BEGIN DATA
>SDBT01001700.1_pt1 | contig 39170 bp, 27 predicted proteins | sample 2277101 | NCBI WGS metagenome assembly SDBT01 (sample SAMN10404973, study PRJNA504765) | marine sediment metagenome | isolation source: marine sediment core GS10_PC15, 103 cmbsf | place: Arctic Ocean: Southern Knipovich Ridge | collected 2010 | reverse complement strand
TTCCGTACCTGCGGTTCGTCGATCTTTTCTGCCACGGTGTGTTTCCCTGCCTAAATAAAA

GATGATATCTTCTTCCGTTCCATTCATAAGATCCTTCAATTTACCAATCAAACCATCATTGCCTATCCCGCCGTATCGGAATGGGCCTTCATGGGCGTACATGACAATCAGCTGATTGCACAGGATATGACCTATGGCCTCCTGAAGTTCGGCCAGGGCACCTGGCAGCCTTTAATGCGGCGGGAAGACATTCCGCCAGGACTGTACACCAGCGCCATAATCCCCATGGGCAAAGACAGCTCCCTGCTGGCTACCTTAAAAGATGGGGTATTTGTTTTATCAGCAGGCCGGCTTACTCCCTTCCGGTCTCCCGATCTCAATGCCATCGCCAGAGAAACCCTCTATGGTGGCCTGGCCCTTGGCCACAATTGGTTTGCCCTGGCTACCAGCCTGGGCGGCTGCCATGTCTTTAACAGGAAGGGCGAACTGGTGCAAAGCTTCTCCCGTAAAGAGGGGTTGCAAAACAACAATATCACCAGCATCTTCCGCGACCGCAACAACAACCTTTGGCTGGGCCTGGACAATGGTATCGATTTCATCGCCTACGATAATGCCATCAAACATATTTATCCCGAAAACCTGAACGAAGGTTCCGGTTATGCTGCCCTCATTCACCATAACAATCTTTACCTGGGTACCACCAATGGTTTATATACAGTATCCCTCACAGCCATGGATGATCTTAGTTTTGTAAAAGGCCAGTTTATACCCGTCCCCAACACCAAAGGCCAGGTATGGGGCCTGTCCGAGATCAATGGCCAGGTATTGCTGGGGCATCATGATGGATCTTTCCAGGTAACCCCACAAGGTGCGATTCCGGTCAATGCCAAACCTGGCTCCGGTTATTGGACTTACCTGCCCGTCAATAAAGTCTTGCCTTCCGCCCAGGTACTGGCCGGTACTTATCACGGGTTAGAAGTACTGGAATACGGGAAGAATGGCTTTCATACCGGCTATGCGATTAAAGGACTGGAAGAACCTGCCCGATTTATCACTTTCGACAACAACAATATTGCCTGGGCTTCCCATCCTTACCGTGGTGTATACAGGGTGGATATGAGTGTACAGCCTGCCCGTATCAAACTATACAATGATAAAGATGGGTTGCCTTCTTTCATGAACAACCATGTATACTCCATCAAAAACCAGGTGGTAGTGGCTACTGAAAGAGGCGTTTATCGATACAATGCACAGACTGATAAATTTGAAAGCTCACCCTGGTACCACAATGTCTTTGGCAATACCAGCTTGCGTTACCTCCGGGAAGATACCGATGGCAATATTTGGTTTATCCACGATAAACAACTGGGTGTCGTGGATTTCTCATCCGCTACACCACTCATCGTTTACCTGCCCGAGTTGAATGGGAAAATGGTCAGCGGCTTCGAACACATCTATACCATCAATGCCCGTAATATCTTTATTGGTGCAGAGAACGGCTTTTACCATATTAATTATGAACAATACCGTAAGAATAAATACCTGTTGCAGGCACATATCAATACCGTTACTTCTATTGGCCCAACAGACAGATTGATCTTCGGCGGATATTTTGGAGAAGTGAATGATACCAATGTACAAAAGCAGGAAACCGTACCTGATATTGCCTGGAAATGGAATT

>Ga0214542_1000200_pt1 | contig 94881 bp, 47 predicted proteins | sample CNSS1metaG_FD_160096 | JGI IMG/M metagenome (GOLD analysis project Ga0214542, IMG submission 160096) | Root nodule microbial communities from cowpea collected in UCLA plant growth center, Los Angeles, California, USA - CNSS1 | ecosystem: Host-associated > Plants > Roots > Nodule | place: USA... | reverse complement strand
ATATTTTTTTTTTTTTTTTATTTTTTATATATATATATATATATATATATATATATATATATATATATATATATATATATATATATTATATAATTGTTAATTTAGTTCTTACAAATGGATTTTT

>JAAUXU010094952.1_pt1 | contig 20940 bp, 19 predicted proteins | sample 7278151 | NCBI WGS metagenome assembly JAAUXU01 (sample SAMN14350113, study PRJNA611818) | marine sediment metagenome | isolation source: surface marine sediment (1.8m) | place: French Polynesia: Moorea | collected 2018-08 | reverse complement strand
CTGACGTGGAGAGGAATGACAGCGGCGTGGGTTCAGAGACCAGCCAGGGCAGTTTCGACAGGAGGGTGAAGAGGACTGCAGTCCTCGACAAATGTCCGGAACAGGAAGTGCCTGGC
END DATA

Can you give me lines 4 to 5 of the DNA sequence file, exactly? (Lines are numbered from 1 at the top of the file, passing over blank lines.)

>Ga0214542_1000200_pt1 | contig 94881 bp, 47 predicted proteins | sample CNSS1metaG_FD_160096 | JGI IMG/M metagenome (GOLD analysis project Ga0214542, IMG submission 160096) | Root nodule microbial communities from cowpea collected in UCLA plant growth center, Los Angeles, California, USA - CNSS1 | ecosystem: Host-associated > Plants > Roots > Nodule | place: USA... | reverse complement strand
ATATTTTTTTTTTTTTTTTATTTTTTATATATATATATATATATATATATATATATATATATATATATATATATATATATATATATTATATAATTGTTAATTTAGTTCTTACAAATGGATTTTT